And so Peter jumped out of the boat, and as long as his eyes were fixed on Jesus everything was cool. But the moment he took his eyes off of Jesus, the moment his attention was diverted, what happened? He started to sink! Look, this is a time to keep our eyes focused on Jesus and to be doing what Jesus would have us do. We can’t afford to have our attention diverted. It’s time for the church to be the church, and do what the church is called to do.

We have a message of hope that needs to be heard. And there is a world that is in need of hope right now. So what will we do? And what will we say?

This is a time when our faith should matter.


The Main Message


Cross and Starry Sky Image

Today (August 9) there has been a lot of saber rattling between the leaders of two countries with nuclear capabilities. If someone blinks, or gets trigger happy, or becomes irrational a global crisis could ensue and a lot of people could lose their lives.

It’s a good thing I had the privilege of hearing the Rev. Dr. James A. Forbes Jr. preach on a day like this. He has a resume too long to list here, but as Senior Minister Emeritus of The Riverside Church in New York City he is at 82 years of age, still considered to be one of the greatest living preachers of our time. In true American Baptist style, Dr. Forbes preached for 45 minutes, and he was so good that people were encouraging him to just keep on going. You rarely see that among us Lutherans who believe that going to church for more than an hour would keep us from doing more important things like mowing the lawn or playing golf.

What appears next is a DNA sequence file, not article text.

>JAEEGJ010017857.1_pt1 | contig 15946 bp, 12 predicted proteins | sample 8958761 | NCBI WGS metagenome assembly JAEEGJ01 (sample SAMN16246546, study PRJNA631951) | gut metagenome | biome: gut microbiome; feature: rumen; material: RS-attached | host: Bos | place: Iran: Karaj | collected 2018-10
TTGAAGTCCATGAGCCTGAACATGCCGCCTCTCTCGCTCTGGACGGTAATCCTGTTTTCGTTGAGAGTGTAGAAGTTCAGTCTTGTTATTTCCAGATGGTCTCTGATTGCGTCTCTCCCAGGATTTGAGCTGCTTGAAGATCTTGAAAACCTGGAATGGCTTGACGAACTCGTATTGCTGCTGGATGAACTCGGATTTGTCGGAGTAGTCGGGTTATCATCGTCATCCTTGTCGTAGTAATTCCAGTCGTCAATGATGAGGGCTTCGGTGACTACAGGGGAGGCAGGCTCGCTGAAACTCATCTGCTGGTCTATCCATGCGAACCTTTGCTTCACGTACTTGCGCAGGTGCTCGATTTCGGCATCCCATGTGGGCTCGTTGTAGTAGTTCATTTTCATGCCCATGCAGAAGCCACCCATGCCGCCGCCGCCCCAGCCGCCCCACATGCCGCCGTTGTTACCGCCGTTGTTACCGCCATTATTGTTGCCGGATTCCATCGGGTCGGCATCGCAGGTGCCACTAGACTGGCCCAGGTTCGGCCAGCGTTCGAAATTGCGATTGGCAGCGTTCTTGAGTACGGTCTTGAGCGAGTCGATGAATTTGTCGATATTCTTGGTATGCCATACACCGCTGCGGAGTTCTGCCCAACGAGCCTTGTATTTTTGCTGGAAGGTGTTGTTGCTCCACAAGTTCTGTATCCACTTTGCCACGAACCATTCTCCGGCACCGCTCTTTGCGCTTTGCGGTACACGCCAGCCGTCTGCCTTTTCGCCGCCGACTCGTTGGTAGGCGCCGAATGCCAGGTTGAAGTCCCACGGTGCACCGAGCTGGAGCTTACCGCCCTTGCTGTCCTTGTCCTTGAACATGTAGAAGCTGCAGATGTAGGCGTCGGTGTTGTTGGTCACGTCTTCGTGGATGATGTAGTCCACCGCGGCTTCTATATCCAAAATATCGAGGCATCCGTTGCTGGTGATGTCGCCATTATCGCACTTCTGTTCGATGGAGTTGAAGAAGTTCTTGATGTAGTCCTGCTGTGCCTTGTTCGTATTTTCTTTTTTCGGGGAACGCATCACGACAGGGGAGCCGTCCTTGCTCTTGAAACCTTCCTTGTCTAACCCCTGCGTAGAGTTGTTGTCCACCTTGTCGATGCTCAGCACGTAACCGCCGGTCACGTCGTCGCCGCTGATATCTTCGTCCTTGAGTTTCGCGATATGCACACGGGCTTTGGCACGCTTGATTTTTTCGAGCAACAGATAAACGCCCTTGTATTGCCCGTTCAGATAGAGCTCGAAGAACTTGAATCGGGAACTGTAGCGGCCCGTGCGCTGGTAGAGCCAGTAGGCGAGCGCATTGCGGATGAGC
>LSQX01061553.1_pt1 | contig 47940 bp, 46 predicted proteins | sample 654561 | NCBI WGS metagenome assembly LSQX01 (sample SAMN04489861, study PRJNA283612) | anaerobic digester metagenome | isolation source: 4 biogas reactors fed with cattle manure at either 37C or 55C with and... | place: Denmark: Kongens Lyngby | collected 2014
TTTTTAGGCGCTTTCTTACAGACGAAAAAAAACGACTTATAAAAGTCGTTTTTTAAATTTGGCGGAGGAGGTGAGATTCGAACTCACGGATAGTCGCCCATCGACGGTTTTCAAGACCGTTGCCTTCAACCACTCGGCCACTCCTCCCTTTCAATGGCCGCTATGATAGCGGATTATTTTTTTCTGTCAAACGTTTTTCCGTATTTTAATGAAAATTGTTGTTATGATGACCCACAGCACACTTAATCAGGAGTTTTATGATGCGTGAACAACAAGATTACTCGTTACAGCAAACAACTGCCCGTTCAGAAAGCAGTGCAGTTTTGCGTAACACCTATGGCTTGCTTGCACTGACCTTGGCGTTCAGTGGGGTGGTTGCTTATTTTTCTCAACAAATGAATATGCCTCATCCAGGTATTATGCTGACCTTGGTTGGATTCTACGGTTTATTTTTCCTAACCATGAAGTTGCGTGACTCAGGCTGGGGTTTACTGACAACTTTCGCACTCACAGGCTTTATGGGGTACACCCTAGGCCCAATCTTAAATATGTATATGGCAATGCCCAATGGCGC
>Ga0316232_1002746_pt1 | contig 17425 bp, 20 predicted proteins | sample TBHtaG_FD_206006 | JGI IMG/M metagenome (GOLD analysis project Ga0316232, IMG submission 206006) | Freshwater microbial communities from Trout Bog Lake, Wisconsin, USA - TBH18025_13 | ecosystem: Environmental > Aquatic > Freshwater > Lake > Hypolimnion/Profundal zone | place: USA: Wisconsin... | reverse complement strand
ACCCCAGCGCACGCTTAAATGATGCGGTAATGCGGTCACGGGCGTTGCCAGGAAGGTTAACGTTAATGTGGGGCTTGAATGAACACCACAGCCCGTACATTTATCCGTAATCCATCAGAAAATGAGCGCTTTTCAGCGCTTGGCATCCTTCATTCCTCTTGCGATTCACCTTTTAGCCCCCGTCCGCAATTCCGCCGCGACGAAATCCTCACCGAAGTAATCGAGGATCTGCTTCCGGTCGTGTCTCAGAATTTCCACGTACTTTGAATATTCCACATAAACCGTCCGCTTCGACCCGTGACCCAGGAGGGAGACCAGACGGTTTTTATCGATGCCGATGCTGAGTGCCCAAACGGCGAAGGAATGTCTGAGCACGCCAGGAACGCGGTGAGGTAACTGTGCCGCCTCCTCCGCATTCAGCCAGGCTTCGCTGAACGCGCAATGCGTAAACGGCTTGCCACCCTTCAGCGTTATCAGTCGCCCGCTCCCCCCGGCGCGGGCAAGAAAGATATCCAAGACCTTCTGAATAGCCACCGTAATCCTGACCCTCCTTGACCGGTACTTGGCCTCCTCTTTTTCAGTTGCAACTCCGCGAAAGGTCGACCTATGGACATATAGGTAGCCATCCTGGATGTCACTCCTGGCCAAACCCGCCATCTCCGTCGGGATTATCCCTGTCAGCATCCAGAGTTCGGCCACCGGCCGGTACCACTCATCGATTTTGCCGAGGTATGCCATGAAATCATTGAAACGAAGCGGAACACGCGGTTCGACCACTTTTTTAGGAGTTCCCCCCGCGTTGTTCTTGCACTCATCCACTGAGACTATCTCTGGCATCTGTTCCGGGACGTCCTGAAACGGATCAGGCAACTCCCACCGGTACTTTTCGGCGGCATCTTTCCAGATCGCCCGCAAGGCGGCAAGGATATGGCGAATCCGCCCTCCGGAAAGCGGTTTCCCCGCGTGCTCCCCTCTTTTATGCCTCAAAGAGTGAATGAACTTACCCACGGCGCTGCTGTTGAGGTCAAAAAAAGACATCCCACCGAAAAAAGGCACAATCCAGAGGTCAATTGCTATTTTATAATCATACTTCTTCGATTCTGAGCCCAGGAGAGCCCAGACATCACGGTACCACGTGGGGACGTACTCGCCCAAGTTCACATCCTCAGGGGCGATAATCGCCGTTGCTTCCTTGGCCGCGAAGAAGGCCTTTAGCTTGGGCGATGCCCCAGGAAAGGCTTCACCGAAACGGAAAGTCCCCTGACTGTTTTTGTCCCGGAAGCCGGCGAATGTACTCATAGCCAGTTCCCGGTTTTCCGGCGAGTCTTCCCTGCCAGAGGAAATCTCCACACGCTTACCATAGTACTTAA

Dr. Forbes covered a wide range of topics, but began by boldly suggesting that as a nation we are living in our most embarrassing period (his words). He used scripture to support his perspective. “You must understand this, that in the last days distressing times will come. For people will be lovers of themselves, lovers of money, boasters, arrogant, abusive, disobedient to their parents, ungrateful, unholy, inhuman, implacable, slanderers, profligates, brutes, haters of good, treacherous, reckless, swollen with conceit, lovers of pleasure rather than lovers of God, holding to the outward form of godliness but denying its power. Avoid them!” (2 Timothy 3:1-5)

Listeners and readers may apply this passage anyway they choose. That’s one of the beauties of scripture. It’s a living document that speaks to the past, present, and future. Speaking to the church, Forbes issued a strong reminder that while it would be easy to bury our heads in the sand, to become distraught, to feel hopeless or powerless, to remain silent for fear of persecution, we cannot allow ourselves to travel that path because we still have good news to tell. The question is, do we have enough moral courage to do so?

When we wonder about the role of the church or the responsibility of Christian people during difficult times of division and brokenness, we should make no mistake. The death and resurrection of Jesus Christ remains our main message. In Christ there is power to overcome death and destruction, there is hope for a world enslaved to dangerous rhetoric, and there is a promise that God continues to be aware of our situation. The God of love is still on the throne begging to rule our hearts, and guide our lives, and save us from self-destruction.

When Dr. Forbes finally took his seat the 800 people in the room knew without a doubt that they were the recipients of a precious gift. A reminder that love wins, that life is stronger than death, that God’s promises will be kept. We were transformed and empowered not by threats of violence, or exaggerated expressions of worldly power, but by the hope we have in Jesus Christ.